Nobody else finds this appalling? And to answer the first objection: YES there is a difference between private citizens libeling each other (or not) and politicians doing the same. It’s the difference between private citizens and public figures.

  11. Yes, it is appalling. But having said that, I don’t think we should open the doors completely to any assinine thing any political party thinks up to say about the other. For example, the Liberals suddenly start going on about Harper, I don’t know, locking up a heretofore unbeknownst daughter in a basement for seventeen years, etc. Plastered on billboards, posters, the internet. No need to even have a shred of evidence since the opponent can’t sue anyway.

    That would be bad.

    But I do agree about the ATI requests for monetary transfers between political parties. As we’ve discussed to death, they are subsidized by the taxpayers, and it does behoove one to know where one’s money is going. Like, money laundering and such. Another example, the Conservatives siphon a large amount of money into the hands of the Greens, just to keep them taking votes away from the Liberals. How do we know they aren’t? (Don’t flame me for this, I don’t think they are it was just an example.)

  12. If you read the notes to the parties’ financial statements, they always make reference to any legal proceedings the party is involved with that might affect its future financial position.

    A substantial payment under a lawsuit would warrant a note by an auditor, I would think.

    Anyway, here is a review I did of the party balance sheets which contains a link to each original financial statement for the main parties (you click on the Elections Canada logo under the year for each party), so you can look at them yourselves:


    If you look at the Liberals’ last set of financial statements (can’t link here, because my comment would go into purgatory with more than one link), and read Note #7 on their page 9 (PDF page 10 of 22), you will see the amount of the damages sought by the PM listed. On other occasions (such as when the Bloc had a legal dispute with a former candidate), you can also find some details of the settlement outlined or alluded to in the statements.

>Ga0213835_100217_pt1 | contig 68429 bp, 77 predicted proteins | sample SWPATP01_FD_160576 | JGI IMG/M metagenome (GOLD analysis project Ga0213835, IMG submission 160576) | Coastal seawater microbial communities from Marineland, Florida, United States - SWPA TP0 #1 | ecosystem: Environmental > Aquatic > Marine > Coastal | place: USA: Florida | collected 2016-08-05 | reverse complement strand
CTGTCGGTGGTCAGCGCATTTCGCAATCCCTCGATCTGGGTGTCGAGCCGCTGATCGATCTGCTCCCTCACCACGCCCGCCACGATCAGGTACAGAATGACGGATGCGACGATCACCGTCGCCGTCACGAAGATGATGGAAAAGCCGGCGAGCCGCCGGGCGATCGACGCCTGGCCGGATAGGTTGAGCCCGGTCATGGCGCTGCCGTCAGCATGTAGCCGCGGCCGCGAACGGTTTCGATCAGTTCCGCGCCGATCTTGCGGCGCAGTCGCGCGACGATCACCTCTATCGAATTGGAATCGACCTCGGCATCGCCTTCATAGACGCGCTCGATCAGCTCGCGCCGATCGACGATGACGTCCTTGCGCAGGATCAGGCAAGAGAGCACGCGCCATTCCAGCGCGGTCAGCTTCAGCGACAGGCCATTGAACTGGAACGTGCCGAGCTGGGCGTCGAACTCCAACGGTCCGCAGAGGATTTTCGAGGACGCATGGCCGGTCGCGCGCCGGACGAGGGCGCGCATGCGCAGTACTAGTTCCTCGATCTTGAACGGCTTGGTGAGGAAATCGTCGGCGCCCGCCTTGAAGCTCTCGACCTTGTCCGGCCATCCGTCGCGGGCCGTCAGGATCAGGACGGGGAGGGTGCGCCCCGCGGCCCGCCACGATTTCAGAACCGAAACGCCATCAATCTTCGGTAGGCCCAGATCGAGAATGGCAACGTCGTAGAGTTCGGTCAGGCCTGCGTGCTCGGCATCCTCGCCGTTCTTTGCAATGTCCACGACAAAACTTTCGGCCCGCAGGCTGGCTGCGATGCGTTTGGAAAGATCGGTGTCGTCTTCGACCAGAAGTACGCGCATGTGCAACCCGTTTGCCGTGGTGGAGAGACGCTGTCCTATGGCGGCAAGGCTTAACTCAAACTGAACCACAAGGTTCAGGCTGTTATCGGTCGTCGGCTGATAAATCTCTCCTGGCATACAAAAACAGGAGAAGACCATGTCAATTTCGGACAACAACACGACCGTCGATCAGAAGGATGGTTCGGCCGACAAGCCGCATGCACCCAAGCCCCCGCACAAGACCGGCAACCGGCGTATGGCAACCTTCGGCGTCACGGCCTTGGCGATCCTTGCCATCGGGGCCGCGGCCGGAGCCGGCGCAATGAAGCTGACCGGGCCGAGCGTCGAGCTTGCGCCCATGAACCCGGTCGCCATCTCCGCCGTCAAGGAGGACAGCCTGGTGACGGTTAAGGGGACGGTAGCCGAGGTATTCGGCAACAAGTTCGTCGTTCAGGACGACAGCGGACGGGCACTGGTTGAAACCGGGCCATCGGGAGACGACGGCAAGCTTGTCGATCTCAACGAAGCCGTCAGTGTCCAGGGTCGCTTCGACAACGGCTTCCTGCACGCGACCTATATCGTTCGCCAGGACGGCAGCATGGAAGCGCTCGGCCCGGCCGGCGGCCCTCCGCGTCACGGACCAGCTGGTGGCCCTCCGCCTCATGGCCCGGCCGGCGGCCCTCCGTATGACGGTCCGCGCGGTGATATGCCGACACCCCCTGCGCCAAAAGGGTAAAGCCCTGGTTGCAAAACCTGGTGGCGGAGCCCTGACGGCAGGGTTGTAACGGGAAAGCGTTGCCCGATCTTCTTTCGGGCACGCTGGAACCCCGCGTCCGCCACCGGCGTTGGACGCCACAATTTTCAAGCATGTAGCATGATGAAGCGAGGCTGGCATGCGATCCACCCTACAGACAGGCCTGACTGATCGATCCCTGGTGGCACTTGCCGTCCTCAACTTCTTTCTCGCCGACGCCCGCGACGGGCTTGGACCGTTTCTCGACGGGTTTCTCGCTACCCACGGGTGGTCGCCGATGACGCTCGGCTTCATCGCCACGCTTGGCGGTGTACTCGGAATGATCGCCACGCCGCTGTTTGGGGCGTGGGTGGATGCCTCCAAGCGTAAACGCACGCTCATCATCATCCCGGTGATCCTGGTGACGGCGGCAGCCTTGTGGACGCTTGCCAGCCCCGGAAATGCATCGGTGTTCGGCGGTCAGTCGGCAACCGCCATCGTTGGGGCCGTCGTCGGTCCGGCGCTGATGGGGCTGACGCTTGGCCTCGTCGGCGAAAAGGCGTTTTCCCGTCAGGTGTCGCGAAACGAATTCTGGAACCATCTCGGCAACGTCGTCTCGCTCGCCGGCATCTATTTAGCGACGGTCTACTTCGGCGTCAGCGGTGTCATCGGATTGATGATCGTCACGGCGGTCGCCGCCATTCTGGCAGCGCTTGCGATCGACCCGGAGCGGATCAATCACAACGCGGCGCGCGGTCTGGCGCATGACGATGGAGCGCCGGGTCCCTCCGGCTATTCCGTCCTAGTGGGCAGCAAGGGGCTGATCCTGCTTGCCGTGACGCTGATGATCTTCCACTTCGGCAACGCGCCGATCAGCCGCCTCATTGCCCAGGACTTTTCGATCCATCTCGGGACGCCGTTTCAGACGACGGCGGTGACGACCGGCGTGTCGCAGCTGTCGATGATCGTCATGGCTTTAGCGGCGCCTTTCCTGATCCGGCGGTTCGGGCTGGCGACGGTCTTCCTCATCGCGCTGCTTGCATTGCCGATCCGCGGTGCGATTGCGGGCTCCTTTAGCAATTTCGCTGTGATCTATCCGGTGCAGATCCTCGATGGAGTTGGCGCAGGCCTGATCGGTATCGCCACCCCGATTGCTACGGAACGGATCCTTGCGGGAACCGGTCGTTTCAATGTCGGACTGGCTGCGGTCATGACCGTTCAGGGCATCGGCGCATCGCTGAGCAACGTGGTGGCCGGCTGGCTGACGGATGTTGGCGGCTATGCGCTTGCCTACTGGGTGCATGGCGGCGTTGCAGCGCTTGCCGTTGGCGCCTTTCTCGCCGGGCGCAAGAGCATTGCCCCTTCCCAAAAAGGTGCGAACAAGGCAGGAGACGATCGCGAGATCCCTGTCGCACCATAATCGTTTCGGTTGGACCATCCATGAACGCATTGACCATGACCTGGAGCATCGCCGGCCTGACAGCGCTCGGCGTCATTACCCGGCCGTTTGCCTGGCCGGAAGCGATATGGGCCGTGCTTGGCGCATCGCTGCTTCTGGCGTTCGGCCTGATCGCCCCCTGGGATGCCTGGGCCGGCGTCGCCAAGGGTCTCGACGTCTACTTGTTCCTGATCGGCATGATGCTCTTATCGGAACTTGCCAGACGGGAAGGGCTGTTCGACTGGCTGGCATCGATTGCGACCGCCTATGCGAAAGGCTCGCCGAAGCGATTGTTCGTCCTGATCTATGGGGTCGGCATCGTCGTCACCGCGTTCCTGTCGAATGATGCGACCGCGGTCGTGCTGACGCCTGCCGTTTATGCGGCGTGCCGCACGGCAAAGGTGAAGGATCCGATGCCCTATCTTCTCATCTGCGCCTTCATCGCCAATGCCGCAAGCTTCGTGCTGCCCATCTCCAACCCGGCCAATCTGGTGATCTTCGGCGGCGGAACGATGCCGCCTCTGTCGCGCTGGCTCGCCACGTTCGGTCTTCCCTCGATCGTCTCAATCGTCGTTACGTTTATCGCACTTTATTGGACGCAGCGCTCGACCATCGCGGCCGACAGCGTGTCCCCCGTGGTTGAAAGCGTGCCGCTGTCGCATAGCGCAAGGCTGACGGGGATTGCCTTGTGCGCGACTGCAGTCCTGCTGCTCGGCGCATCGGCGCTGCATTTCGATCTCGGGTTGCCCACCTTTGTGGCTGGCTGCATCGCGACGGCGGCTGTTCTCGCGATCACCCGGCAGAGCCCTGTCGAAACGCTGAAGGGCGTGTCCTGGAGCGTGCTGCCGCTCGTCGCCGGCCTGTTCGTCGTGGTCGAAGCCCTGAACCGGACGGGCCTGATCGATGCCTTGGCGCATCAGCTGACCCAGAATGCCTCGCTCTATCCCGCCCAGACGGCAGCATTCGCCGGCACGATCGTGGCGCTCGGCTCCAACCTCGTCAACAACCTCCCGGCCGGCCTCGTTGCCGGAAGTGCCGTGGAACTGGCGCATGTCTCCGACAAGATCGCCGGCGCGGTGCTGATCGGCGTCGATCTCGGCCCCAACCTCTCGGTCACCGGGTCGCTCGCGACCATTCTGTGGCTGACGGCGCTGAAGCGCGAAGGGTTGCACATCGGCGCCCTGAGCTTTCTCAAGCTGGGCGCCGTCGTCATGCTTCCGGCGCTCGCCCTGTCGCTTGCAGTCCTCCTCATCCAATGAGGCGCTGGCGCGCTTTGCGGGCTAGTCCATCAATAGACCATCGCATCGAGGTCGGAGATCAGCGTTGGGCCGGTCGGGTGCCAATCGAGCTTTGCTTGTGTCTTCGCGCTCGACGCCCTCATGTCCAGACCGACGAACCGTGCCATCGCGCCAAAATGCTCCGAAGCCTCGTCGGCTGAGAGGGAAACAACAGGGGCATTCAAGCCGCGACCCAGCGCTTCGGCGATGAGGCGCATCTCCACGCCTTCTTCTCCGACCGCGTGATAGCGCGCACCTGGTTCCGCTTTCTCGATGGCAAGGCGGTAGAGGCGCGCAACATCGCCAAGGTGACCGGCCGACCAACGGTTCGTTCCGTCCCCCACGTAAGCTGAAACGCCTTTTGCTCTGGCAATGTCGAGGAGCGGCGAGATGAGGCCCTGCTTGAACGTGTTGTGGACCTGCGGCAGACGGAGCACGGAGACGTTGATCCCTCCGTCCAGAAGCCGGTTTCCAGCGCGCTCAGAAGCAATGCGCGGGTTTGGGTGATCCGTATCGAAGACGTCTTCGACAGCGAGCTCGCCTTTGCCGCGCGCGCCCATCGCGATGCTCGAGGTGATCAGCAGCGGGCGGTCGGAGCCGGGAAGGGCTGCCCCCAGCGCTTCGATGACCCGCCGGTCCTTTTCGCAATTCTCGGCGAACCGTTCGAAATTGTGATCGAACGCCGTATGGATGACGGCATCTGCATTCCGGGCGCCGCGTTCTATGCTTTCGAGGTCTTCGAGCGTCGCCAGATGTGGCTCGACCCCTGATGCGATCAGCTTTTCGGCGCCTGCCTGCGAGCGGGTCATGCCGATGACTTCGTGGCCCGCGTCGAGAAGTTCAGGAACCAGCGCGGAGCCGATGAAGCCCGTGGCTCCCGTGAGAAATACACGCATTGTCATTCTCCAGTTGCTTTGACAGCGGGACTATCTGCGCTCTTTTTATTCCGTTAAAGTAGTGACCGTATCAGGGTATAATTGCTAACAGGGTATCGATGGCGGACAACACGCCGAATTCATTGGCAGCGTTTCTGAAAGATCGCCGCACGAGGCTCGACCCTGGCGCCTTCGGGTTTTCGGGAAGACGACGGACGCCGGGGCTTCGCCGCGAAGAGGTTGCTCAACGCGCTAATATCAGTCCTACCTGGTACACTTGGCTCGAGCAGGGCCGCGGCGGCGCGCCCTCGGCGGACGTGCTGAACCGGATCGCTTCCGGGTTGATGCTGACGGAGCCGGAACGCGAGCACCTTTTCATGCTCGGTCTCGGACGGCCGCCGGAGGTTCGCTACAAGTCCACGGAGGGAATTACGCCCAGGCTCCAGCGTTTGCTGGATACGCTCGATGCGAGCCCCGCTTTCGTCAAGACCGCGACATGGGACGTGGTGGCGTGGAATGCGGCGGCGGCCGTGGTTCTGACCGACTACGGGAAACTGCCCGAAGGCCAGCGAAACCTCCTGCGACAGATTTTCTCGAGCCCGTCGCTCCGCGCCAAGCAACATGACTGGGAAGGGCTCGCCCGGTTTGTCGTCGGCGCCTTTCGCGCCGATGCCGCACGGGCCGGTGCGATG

So, we have something to keep an eye out for when the 2009 statements are published (sometime around July 2010, if anyone is maintaining a political BF file anywhere).

    • Thanks! I hope Harper will be long gone by then, but still good to know that the statements could tell us something.

      Do you know if there are legal ways around this? For example, could Harper just pay the Liberal’s legal fees directly so that it didn’t show up as either income or an expense? Or would that be illegal?

      • I would only point out that the Conservatives and Liberals both have to submit audited financial statements. A payment such as the one you suggest would presumably have a bearing on the financial situation of the party paying it as well as the one receiving it, and would thus have to be accounted for in their statements.

        As to what’s legal in terms of paying another party’s legal fees, that is totally beyond any area of expertise I would ever claim. I had to dust off my securities course textbooks to get even this far with the financial statements.